The Defense Department, responsible for national security and the military, was caught off guard by a Trump tweet invoking national security and the military. Meanwhile, the U.S. armed forces spend at least 10 times as much on erectile dysfunction pills as they do on gender-transition-related medical treatment. A Michigan man was sentenced to two years of probation for wrapping a cat in duct tape; a person at the man’s home said the tape was used to stop the cat from itching. A self-described journalist and comedian created a list of places where Ohio residents and Cavs fans could burn the jersey of Irving. Arthur Lambright, the former boyfriend of the mother of LeBron James and best known as “Da Real Lambo,” has sided with Irving in the two teammates’ dispute. Green Bay Packers tight end Martellus Bennett, realizing he’s the “only black person in this scary movie,” was worried about ghosts while sleeping in front of his locker room. Future emergency room admittees are now playing “soap hockey.” Atlanta Falcons receiver Julio Jones, putting his $71.25 million contract to good use, paid a dive team to retrieve a $100,000 earring he lost while Jet Skiing. NCAA investigators were shocked to learn that black men get their hair cut more than once a month.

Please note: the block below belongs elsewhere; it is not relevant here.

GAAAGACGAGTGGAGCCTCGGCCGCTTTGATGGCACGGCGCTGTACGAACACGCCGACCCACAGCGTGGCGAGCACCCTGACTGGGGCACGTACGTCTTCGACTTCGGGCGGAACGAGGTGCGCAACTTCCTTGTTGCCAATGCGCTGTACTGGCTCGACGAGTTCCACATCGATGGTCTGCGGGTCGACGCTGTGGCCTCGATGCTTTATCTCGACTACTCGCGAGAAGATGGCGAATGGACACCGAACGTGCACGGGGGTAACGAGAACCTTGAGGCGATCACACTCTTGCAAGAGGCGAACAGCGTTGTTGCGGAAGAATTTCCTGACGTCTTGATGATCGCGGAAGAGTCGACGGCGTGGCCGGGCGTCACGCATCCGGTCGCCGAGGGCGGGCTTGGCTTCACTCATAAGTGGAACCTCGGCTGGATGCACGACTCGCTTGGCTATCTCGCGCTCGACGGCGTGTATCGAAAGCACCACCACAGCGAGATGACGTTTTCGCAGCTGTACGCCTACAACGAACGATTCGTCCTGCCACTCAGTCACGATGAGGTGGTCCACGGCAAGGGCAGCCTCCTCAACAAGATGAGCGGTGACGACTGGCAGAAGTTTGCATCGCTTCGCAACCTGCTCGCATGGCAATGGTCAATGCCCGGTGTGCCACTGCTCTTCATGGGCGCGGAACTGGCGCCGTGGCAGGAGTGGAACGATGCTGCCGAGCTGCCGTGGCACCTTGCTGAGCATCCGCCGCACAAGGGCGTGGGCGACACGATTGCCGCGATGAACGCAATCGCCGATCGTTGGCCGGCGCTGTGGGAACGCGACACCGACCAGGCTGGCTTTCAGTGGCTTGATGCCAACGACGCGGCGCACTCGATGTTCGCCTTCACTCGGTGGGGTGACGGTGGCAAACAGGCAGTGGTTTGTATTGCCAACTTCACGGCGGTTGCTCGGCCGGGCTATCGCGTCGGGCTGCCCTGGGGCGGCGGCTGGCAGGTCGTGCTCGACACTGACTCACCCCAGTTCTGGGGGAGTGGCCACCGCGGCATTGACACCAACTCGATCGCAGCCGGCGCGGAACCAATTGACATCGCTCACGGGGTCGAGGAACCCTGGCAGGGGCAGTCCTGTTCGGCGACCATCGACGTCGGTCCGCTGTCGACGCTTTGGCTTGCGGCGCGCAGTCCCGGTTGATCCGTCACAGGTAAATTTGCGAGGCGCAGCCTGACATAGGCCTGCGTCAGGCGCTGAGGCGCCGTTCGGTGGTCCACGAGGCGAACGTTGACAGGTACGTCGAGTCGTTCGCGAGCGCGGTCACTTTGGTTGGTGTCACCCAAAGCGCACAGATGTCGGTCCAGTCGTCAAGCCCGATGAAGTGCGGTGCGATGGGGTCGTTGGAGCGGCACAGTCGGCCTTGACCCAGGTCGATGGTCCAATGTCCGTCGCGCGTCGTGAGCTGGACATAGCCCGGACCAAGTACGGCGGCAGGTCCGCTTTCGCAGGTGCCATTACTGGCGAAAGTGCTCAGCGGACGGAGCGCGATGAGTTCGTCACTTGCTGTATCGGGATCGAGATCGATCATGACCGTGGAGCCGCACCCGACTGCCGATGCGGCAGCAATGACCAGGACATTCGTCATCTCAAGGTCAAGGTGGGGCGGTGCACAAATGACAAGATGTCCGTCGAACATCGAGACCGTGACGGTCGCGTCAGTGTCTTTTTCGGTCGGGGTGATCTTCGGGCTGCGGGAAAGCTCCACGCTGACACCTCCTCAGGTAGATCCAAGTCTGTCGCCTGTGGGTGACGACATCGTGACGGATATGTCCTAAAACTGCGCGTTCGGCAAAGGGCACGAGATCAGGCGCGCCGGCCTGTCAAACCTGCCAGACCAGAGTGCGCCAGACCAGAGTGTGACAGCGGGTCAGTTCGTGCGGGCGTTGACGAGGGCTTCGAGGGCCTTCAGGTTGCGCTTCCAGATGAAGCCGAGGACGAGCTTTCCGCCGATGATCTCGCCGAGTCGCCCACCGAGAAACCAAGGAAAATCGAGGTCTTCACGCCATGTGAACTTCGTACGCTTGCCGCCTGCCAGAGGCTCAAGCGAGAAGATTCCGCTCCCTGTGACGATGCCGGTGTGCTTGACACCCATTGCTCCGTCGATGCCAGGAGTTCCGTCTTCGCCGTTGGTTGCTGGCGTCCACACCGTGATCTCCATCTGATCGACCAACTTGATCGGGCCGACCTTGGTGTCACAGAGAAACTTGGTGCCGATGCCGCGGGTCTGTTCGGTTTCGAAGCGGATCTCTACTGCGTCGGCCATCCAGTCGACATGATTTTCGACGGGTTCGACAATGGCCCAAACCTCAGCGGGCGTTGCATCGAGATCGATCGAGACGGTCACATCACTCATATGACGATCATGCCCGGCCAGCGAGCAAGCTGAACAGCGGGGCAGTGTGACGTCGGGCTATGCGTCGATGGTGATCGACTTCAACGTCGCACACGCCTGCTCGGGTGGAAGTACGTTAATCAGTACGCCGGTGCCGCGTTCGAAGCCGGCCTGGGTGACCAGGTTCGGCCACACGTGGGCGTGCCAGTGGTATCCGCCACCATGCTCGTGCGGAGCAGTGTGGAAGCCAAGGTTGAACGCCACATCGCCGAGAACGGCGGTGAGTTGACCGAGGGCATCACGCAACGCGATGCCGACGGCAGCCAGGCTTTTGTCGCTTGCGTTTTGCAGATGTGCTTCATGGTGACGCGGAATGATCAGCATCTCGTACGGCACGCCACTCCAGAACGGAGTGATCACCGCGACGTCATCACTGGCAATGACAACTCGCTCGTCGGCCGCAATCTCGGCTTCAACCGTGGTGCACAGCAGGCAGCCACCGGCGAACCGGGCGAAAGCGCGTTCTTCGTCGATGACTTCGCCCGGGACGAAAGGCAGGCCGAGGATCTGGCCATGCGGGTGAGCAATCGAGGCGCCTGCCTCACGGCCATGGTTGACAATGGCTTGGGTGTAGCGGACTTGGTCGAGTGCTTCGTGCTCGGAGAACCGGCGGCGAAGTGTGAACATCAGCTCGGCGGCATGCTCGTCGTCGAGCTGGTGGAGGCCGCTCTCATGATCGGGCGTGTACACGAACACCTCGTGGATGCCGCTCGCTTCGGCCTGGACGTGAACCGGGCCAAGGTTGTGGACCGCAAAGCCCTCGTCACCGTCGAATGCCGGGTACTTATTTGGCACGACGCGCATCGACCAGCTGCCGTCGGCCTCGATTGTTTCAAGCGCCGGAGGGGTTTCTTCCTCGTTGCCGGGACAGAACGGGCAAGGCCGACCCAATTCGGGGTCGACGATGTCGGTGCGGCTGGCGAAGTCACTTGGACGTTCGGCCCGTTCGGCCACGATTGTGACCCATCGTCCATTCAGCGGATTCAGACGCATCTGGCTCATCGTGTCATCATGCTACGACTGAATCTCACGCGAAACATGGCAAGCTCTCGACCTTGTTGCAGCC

Thursday 07.27.17

Sessions, the president’s proverbial punching bag the past week, said Trump’s criticism is “kind of hurtful.” A New Jersey man was arrested after being accused of not paying nearly $88,000 in tolls. The Washington Nationals hit the most home runs in one inning in MLB history, but all attention was paid to a pigeon that made its way on the field. LaVar Ball is telling women to stay in their lanes again. A market research study found that 26 percent of NFL fans who watched less football last season did so because of national anthem protests; that percentage, though, represented roughly 287 people. Kid Rock finally stopped lying about running for U.S. Senate. Instead of signing Kaepernick, who’s been to the Super Bowl, the Baltimore Ravens signed arena league quarterback David Olson. Kansas City Chiefs quarterback Alex Smith received $2 million just for showing up to work. White House communications director Anthony Scaramucci, who earlier in the day accused chief of staff Reince Priebus of feloniously “leaking” the Mooch’s financial disclosure form, called Priebus a “a f—ing paranoid schizophrenic, a paranoiac” and alleged that chief strategist Steve Bannon engages in autofellatio. Houston Rockets guard and 2017 MVP runner-up James Harden reportedly had his jersey retired at a Houston strip club.

Friday 07.28.17